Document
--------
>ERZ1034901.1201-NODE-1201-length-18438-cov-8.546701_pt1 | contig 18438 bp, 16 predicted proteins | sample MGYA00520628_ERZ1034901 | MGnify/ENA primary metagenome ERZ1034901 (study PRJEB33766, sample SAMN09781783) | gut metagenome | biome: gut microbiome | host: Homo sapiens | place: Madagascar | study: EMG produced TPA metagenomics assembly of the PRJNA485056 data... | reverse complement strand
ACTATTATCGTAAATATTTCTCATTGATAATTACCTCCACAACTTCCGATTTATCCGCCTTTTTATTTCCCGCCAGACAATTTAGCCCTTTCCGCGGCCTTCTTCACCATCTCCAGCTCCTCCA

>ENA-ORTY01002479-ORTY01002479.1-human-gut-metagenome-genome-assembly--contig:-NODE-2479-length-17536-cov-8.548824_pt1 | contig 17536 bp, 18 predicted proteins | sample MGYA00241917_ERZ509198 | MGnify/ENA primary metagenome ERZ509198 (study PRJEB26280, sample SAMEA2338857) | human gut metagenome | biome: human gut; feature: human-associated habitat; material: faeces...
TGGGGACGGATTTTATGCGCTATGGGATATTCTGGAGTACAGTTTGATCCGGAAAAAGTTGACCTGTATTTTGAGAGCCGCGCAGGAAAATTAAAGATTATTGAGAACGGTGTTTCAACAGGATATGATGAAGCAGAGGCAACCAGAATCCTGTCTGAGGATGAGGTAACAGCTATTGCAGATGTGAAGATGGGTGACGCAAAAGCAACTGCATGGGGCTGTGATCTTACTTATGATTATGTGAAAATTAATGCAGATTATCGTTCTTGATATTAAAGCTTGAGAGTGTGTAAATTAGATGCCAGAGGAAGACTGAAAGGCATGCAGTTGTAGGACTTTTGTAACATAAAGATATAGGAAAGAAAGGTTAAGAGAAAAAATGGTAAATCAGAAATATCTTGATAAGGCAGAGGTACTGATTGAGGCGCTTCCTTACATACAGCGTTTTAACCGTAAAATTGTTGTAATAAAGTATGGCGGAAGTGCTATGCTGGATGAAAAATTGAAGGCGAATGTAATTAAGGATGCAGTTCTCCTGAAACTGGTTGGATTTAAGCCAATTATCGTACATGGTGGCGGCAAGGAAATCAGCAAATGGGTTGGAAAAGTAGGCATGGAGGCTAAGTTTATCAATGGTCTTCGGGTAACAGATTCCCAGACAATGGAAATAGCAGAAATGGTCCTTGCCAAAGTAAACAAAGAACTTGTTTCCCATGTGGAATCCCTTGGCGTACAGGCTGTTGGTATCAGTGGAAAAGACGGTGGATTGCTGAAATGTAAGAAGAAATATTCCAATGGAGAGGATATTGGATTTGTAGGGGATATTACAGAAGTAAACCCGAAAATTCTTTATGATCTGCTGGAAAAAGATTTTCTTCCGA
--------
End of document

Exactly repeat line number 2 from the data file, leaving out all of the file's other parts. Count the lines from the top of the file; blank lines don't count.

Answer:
ACTATTATCGTAAATATTTCTCATTGATAATTACCTCCACAACTTCCGATTTATCCGCCTTTTTATTTCCCGCCAGACAATTTAGCCCTTTCCGCGGCCTTCTTCACCATCTCCAGCTCCTCCA